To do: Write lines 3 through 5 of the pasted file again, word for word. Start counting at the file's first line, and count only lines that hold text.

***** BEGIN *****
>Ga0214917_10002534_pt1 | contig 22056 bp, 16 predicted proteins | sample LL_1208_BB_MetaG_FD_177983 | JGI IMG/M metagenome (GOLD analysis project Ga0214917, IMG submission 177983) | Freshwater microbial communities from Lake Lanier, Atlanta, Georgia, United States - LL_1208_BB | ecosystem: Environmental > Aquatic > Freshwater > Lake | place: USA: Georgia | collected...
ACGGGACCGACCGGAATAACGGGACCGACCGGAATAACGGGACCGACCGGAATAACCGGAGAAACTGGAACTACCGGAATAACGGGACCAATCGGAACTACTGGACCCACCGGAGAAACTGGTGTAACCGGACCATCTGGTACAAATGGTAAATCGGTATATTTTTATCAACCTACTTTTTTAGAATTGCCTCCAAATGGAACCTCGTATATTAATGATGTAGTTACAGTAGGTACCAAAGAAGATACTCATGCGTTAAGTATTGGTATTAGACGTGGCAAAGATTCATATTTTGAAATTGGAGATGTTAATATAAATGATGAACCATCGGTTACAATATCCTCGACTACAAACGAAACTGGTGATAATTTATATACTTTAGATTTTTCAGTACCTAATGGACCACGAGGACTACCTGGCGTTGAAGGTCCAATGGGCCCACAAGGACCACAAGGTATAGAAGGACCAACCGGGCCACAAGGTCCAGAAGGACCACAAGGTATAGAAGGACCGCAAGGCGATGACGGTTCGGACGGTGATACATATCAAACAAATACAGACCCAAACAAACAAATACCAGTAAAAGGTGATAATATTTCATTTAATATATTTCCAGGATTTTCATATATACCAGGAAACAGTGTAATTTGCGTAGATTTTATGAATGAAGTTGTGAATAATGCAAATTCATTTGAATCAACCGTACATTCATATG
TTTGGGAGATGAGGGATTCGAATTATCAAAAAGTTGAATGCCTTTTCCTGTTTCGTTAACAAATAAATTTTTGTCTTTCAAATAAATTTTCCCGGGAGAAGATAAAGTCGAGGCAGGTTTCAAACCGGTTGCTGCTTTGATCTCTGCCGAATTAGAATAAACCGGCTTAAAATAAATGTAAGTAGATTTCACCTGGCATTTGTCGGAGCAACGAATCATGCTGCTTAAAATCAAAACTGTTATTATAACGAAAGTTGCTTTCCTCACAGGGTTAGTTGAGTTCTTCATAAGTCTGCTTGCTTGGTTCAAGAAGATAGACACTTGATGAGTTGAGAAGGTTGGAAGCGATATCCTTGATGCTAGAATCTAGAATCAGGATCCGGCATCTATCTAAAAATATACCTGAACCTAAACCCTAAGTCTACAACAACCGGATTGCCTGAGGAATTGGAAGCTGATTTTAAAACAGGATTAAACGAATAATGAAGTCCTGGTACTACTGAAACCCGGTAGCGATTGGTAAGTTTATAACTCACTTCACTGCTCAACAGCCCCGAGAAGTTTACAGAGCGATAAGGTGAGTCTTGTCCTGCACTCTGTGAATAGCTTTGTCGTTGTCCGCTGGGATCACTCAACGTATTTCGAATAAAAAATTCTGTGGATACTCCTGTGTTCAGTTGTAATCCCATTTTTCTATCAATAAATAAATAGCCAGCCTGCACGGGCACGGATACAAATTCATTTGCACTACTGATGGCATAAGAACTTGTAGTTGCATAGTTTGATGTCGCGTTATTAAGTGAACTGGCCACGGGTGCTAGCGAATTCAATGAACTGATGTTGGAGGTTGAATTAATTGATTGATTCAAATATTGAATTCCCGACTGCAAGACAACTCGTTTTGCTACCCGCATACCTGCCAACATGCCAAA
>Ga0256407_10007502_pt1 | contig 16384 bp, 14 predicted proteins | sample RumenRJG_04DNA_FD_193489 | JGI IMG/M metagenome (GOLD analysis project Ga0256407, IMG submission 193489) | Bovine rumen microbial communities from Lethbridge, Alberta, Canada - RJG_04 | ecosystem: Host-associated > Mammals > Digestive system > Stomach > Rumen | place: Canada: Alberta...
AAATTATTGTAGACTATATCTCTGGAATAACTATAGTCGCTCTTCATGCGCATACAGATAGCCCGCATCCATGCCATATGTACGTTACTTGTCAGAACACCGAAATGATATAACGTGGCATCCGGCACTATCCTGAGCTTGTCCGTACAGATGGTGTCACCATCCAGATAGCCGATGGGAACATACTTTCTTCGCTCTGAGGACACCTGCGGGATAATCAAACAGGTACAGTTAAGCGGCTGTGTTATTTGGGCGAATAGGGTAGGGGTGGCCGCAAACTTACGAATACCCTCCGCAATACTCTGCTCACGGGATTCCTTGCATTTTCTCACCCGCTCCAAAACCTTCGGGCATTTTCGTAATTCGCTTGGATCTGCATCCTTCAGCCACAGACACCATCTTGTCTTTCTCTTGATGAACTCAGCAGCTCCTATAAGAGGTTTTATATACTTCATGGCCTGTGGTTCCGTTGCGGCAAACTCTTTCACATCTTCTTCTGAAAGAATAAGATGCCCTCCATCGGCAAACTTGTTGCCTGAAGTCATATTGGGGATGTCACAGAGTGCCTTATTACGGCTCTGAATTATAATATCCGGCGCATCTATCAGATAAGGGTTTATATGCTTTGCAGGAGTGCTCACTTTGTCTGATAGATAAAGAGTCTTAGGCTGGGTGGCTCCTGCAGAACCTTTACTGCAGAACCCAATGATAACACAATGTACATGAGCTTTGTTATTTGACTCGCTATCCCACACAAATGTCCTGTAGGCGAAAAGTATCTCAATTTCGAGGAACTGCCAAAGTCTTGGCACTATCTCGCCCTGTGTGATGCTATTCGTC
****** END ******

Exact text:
TTTGGGAGATGAGGGATTCGAATTATCAAAAAGTTGAATGCCTTTTCCTGTTTCGTTAACAAATAAATTTTTGTCTTTCAAATAAATTTTCCCGGGAGAAGATAAAGTCGAGGCAGGTTTCAAACCGGTTGCTGCTTTGATCTCTGCCGAATTAGAATAAACCGGCTTAAAATAAATGTAAGTAGATTTCACCTGGCATTTGTCGGAGCAACGAATCATGCTGCTTAAAATCAAAACTGTTATTATAACGAAAGTTGCTTTCCTCACAGGGTTAGTTGAGTTCTTCATAAGTCTGCTTGCTTGGTTCAAGAAGATAGACACTTGATGAGTTGAGAAGGTTGGAAGCGATATCCTTGATGCTAGAATCTAGAATCAGGATCCGGCATCTATCTAAAAATATACCTGAACCTAAACCCTAAGTCTACAACAACCGGATTGCCTGAGGAATTGGAAGCTGATTTTAAAACAGGATTAAACGAATAATGAAGTCCTGGTACTACTGAAACCCGGTAGCGATTGGTAAGTTTATAACTCACTTCACTGCTCAACAGCCCCGAGAAGTTTACAGAGCGATAAGGTGAGTCTTGTCCTGCACTCTGTGAATAGCTTTGTCGTTGTCCGCTGGGATCACTCAACGTATTTCGAATAAAAAATTCTGTGGATACTCCTGTGTTCAGTTGTAATCCCATTTTTCTATCAATAAATAAATAGCCAGCCTGCACGGGCACGGATACAAATTCATTTGCACTACTGATGGCATAAGAACTTGTAGTTGCATAGTTTGATGTCGCGTTATTAAGTGAACTGGCCACGGGTGCTAGCGAATTCAATGAACTGATGTTGGAGGTTGAATTAATTGATTGATTCAAATATTGAATTCCCGACTGCAAGACAACTCGTTTTGCTACCCGCATACCTGCCAACATGCCAAA
>Ga0256407_10007502_pt1 | contig 16384 bp, 14 predicted proteins | sample RumenRJG_04DNA_FD_193489 | JGI IMG/M metagenome (GOLD analysis project Ga0256407, IMG submission 193489) | Bovine rumen microbial communities from Lethbridge, Alberta, Canada - RJG_04 | ecosystem: Host-associated > Mammals > Digestive system > Stomach > Rumen | place: Canada: Alberta...
AAATTATTGTAGACTATATCTCTGGAATAACTATAGTCGCTCTTCATGCGCATACAGATAGCCCGCATCCATGCCATATGTACGTTACTTGTCAGAACACCGAAATGATATAACGTGGCATCCGGCACTATCCTGAGCTTGTCCGTACAGATGGTGTCACCATCCAGATAGCCGATGGGAACATACTTTCTTCGCTCTGAGGACACCTGCGGGATAATCAAACAGGTACAGTTAAGCGGCTGTGTTATTTGGGCGAATAGGGTAGGGGTGGCCGCAAACTTACGAATACCCTCCGCAATACTCTGCTCACGGGATTCCTTGCATTTTCTCACCCGCTCCAAAACCTTCGGGCATTTTCGTAATTCGCTTGGATCTGCATCCTTCAGCCACAGACACCATCTTGTCTTTCTCTTGATGAACTCAGCAGCTCCTATAAGAGGTTTTATATACTTCATGGCCTGTGGTTCCGTTGCGGCAAACTCTTTCACATCTTCTTCTGAAAGAATAAGATGCCCTCCATCGGCAAACTTGTTGCCTGAAGTCATATTGGGGATGTCACAGAGTGCCTTATTACGGCTCTGAATTATAATATCCGGCGCATCTATCAGATAAGGGTTTATATGCTTTGCAGGAGTGCTCACTTTGTCTGATAGATAAAGAGTCTTAGGCTGGGTGGCTCCTGCAGAACCTTTACTGCAGAACCCAATGATAACACAATGTACATGAGCTTTGTTATTTGACTCGCTATCCCACACAAATGTCCTGTAGGCGAAAAGTATCTCAATTTCGAGGAACTGCCAAAGTCTTGGCACTATCTCGCCCTGTGTGATGCTATTCGTC